Chef Virginia Willis called grandmother Meme. This is her recipe, but the kneading was usually done by Willis's grandfather (called Dede). He beat the dough with a special wooden spoon that had a small ledge on the end for gripping. He'd cradle the big bowl in his arm and beat the wet dough so it slapped "wap, wap, wap" against the side. All that "muscle" developed the dough's structure, causing the rolls to rise in the oven light as air, slightly sweet and richly sour with the scent of yeast.
Make Ahead: These can be made up to 2 days ahead and stored at room temperature in an airtight container. Alternatively, make them a week in advance, wrap tightly in aluminum foil and freeze. When ready to serve, without defrosting, heat them in the foil in a 350-degree oven until warm. Loosen the foil to warm through completely.
Servings: 28 rolls
- 3 packets (6 3/4 teaspoons total) active dry yeast
- 1/2 cup warm water (100 to 110 degrees)
- 2 cups hot water (120 degrees)
- 1 cup nonfat powdered milk
- 1 cup sugar
- 1/2 cup corn oil, plus more for brushing
- 4 large eggs, lightly beaten
- 4 teaspoons fine sea salt
- 9 to 10 cups flour, plus more for the work surface
Combine the yeast and warm water in a large bowl, stirring to mix well. The mixture should become creamy and foamy after about 5 minutes.
Combine the hot water and powdered milk in a liquid measuring cup; let cool slightly, then add to the yeast mixture, stirring to combine. Add the sugar, oil, eggs, salt and 4 cups of the flour. Use a wooden spoon, hand-held electric mixer or large heavy-duty stand mixer fitted with the dough hook at medium speed; beat very hard for 3 to 5 minutes, until smooth. Gradually add the flour one cup at a time, beating hard after each addition.
When the dough is too firm to stir, use your hands to work in enough of the remaining flour by kneading and turning the dough until it becomes smooth and elastic.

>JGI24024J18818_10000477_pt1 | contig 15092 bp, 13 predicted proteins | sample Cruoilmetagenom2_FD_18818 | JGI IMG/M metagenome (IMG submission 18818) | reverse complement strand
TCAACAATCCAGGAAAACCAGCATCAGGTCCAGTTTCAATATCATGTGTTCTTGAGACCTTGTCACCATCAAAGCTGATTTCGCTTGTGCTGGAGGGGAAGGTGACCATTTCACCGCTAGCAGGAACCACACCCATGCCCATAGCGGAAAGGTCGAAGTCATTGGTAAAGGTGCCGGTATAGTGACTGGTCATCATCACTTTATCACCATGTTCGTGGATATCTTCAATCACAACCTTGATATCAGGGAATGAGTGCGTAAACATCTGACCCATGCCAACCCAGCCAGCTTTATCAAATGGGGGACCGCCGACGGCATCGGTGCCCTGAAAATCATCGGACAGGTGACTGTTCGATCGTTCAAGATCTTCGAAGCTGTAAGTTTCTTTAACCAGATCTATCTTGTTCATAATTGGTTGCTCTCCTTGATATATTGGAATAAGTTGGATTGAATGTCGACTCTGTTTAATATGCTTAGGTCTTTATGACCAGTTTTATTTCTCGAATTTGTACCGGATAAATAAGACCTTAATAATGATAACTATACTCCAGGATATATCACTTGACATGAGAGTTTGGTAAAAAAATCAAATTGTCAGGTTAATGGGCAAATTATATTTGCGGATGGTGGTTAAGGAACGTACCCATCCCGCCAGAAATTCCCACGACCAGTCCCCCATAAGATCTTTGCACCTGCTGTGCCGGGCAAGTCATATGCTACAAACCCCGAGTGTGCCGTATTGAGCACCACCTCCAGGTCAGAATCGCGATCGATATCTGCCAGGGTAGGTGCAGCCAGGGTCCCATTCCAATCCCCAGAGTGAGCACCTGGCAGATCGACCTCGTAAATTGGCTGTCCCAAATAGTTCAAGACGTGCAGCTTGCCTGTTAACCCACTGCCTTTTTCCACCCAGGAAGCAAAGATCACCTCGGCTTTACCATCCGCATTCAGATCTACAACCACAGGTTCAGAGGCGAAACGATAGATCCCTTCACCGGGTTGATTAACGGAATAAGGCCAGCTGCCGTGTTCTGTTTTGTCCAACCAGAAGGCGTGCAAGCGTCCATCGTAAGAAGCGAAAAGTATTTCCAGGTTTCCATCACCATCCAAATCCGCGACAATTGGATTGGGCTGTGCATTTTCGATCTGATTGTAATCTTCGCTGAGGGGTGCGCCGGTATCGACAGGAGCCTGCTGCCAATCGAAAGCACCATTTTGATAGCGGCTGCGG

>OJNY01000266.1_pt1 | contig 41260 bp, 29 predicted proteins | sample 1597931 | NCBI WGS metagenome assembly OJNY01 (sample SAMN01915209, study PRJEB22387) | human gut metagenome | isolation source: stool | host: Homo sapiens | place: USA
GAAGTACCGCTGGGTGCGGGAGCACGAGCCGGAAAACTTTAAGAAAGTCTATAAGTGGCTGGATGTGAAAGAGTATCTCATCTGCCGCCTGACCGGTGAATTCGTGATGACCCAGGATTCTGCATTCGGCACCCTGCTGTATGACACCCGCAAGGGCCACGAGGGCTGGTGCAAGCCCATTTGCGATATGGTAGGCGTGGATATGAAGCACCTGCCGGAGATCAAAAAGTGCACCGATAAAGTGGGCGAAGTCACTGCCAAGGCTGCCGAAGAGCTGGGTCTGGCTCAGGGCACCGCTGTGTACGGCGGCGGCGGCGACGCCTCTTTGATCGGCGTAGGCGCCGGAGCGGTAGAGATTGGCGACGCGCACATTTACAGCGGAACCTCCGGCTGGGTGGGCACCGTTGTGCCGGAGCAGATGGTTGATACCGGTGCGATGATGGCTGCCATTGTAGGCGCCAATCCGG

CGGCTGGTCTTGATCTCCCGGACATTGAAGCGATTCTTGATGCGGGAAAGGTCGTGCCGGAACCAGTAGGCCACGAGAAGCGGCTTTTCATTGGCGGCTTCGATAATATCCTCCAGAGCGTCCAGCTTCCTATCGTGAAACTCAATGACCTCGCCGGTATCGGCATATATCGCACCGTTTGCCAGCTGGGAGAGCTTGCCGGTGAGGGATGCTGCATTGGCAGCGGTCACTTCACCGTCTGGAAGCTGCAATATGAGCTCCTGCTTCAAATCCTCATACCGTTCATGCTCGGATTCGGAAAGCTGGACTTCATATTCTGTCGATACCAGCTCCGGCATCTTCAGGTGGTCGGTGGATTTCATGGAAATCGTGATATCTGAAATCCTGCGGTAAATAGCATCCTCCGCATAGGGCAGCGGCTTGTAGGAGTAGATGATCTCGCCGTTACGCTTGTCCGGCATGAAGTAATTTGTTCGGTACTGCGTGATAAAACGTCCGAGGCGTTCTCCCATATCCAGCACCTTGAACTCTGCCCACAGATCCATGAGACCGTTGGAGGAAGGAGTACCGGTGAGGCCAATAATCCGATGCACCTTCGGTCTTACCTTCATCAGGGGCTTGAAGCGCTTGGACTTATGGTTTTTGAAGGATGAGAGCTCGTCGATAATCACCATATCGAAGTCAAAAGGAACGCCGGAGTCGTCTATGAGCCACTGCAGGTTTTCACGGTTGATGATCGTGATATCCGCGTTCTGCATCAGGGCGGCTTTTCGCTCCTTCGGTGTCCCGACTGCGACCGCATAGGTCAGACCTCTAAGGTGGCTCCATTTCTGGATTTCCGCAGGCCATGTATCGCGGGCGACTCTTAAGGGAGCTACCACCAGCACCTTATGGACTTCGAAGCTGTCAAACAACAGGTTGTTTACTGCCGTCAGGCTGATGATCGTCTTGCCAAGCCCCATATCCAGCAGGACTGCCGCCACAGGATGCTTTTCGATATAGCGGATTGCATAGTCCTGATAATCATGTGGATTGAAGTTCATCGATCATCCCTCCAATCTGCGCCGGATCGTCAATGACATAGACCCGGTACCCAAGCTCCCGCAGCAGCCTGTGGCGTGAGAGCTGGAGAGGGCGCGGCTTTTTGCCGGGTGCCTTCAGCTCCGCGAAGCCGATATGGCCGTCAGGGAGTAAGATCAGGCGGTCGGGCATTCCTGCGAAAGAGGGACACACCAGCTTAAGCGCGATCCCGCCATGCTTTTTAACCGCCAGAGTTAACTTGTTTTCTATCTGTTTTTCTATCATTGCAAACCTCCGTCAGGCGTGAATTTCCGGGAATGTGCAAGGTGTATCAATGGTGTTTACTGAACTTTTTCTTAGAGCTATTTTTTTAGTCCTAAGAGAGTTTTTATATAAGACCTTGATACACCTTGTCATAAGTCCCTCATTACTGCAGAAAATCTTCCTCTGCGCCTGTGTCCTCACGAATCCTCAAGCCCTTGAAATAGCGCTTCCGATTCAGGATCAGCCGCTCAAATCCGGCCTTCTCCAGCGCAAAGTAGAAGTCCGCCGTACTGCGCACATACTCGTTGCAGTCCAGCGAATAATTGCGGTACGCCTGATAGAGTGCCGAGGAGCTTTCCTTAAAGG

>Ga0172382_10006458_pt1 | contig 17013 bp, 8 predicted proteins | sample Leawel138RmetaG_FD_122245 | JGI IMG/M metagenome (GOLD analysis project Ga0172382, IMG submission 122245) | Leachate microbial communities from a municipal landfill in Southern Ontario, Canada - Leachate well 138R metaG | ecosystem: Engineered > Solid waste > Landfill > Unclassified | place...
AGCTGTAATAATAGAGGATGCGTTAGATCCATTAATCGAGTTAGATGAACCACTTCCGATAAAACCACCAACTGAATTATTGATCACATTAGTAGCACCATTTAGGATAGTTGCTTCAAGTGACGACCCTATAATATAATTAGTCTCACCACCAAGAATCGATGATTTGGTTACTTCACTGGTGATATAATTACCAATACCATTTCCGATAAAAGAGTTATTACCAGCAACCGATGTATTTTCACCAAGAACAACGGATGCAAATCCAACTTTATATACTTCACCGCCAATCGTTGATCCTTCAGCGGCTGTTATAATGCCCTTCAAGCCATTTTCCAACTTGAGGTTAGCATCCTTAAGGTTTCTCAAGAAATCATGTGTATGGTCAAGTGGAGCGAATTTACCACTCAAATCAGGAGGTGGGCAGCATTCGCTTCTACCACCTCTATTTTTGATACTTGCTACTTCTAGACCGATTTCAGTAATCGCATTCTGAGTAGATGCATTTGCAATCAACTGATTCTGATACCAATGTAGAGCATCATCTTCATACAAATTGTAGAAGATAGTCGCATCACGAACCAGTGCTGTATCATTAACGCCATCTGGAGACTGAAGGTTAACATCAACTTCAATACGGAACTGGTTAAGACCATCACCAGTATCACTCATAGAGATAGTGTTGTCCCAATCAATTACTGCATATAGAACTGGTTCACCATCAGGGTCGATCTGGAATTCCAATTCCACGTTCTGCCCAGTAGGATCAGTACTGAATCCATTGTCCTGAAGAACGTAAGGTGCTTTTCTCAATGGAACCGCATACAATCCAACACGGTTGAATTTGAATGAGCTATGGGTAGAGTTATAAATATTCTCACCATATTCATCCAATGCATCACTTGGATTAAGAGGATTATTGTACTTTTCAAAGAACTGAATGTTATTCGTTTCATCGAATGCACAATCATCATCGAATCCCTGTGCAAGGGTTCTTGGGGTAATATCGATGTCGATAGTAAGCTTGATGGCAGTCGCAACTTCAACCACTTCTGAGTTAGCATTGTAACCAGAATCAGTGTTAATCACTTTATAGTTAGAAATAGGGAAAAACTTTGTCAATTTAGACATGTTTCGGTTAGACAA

Turn out the dough onto a lightly floured surface. Use the heel of your hand to compress and push the dough away from you, then fold it back over itself. Give the dough a small turn and repeat. (The dough is ready if it bounces back when pressed with your fingers.) Return the dough to the bowl.
Cover with plastic wrap or a clean, dry kitchen towel; place in a warm, draft-free spot to rise for about 2 hours, or until doubled in size.
Lightly grease a large baking sheet with nonstick cooking oil spray. Punch down the dough with your hands, then turn out onto a lightly floured work surface. Flour your hands and pull off equal pieces of dough about the size of apricots and shape into balls. (If you are using a scale, 3-ounce portions will make 28 large rolls.) Place them on the prepared baking sheet, spaced about 1/4 inch apart. Brush off any excess flour from the rolls and brush their surfaces with oil. Cover and let rise again in a warm place for 1 to 1 1/2 hours, until the rolls have doubled in bulk.
When ready to bake, preheat the oven to 375 degrees. Bake for 12 to 15 minutes, until browned. Transfer the baking sheet to a wire rack to cool slightly, then invert the rolls onto the rack to keep them from getting soggy bottoms.
Adapted from Willis's "Bon Appetit, Y'all" (Ten Speed Press, 2008).
Tested by Bonnie S. Benwick.
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